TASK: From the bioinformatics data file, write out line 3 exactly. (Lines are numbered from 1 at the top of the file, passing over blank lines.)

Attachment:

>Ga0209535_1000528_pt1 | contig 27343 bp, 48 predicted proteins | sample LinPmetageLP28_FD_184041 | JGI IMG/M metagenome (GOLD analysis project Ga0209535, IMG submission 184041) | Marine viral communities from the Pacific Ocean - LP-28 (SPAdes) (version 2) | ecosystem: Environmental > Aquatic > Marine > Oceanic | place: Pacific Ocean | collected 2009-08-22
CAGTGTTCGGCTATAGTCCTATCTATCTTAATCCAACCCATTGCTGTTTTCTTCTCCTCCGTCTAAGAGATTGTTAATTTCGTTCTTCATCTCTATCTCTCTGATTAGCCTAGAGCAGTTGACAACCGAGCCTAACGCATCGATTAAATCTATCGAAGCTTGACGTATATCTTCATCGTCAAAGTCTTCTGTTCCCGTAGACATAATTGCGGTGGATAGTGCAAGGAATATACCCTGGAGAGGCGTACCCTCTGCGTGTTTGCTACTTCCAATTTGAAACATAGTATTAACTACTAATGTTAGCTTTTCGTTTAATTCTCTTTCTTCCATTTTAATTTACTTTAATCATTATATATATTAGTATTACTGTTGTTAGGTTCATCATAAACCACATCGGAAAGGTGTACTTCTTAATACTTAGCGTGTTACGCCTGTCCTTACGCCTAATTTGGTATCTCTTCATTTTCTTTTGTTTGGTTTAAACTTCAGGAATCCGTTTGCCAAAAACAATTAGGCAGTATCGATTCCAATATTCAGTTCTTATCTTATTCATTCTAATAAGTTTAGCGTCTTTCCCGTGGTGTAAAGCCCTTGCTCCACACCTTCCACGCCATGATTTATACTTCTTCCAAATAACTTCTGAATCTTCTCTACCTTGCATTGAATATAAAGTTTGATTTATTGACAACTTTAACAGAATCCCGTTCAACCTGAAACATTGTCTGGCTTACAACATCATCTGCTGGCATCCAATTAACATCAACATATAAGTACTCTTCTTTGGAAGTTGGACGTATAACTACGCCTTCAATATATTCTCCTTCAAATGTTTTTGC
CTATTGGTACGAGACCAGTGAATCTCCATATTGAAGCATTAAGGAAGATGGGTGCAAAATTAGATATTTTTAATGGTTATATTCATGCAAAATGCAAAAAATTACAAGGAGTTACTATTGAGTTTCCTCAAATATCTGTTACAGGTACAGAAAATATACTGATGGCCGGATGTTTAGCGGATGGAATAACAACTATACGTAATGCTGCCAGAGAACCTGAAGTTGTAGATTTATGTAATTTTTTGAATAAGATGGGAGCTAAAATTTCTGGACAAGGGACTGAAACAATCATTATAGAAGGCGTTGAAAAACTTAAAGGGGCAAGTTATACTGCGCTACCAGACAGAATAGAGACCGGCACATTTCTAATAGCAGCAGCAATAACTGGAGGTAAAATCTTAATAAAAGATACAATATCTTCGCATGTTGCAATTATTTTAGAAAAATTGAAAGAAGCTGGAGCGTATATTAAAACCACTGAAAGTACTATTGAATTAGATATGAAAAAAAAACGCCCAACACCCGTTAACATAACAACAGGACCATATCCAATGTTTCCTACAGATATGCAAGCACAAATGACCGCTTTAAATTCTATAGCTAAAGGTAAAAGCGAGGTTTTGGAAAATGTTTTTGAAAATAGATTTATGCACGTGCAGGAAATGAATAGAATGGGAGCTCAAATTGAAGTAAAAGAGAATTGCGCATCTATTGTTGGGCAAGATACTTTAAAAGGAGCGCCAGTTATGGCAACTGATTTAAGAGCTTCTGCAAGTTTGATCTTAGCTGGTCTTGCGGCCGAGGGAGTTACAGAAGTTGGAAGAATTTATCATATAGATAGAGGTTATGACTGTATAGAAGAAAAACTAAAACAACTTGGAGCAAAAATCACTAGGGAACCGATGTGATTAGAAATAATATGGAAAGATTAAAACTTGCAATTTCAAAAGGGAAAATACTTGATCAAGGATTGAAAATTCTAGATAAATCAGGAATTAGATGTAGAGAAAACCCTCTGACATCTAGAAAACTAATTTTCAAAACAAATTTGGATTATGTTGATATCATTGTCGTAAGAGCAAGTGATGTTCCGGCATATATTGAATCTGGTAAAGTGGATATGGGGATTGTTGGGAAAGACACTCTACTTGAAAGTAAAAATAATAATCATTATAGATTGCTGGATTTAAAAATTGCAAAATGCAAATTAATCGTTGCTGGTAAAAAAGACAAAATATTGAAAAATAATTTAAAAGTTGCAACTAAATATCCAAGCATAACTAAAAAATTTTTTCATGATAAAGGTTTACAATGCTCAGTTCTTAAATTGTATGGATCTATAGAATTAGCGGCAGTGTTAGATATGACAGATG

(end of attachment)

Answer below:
CTATTGGTACGAGACCAGTGAATCTCCATATTGAAGCATTAAGGAAGATGGGTGCAAAATTAGATATTTTTAATGGTTATATTCATGCAAAATGCAAAAAATTACAAGGAGTTACTATTGAGTTTCCTCAAATATCTGTTACAGGTACAGAAAATATACTGATGGCCGGATGTTTAGCGGATGGAATAACAACTATACGTAATGCTGCCAGAGAACCTGAAGTTGTAGATTTATGTAATTTTTTGAATAAGATGGGAGCTAAAATTTCTGGACAAGGGACTGAAACAATCATTATAGAAGGCGTTGAAAAACTTAAAGGGGCAAGTTATACTGCGCTACCAGACAGAATAGAGACCGGCACATTTCTAATAGCAGCAGCAATAACTGGAGGTAAAATCTTAATAAAAGATACAATATCTTCGCATGTTGCAATTATTTTAGAAAAATTGAAAGAAGCTGGAGCGTATATTAAAACCACTGAAAGTACTATTGAATTAGATATGAAAAAAAAACGCCCAACACCCGTTAACATAACAACAGGACCATATCCAATGTTTCCTACAGATATGCAAGCACAAATGACCGCTTTAAATTCTATAGCTAAAGGTAAAAGCGAGGTTTTGGAAAATGTTTTTGAAAATAGATTTATGCACGTGCAGGAAATGAATAGAATGGGAGCTCAAATTGAAGTAAAAGAGAATTGCGCATCTATTGTTGGGCAAGATACTTTAAAAGGAGCGCCAGTTATGGCAACTGATTTAAGAGCTTCTGCAAGTTTGATCTTAGCTGGTCTTGCGGCCGAGGGAGTTACAGAAGTTGGAAGAATTTATCATATAGATAGAGGTTATGACTGTATAGAAGAAAAACTAAAACAACTTGGAGCAAAAATCACTAGGGAACCGATGTGATTAGAAATAATATGGAAAGATTAAAACTTGCAATTTCAAAAGGGAAAATACTTGATCAAGGATTGAAAATTCTAGATAAATCAGGAATTAGATGTAGAGAAAACCCTCTGACATCTAGAAAACTAATTTTCAAAACAAATTTGGATTATGTTGATATCATTGTCGTAAGAGCAAGTGATGTTCCGGCATATATTGAATCTGGTAAAGTGGATATGGGGATTGTTGGGAAAGACACTCTACTTGAAAGTAAAAATAATAATCATTATAGATTGCTGGATTTAAAAATTGCAAAATGCAAATTAATCGTTGCTGGTAAAAAAGACAAAATATTGAAAAATAATTTAAAAGTTGCAACTAAATATCCAAGCATAACTAAAAAATTTTTTCATGATAAAGGTTTACAATGCTCAGTTCTTAAATTGTATGGATCTATAGAATTAGCGGCAGTGTTAGATATGACAGATG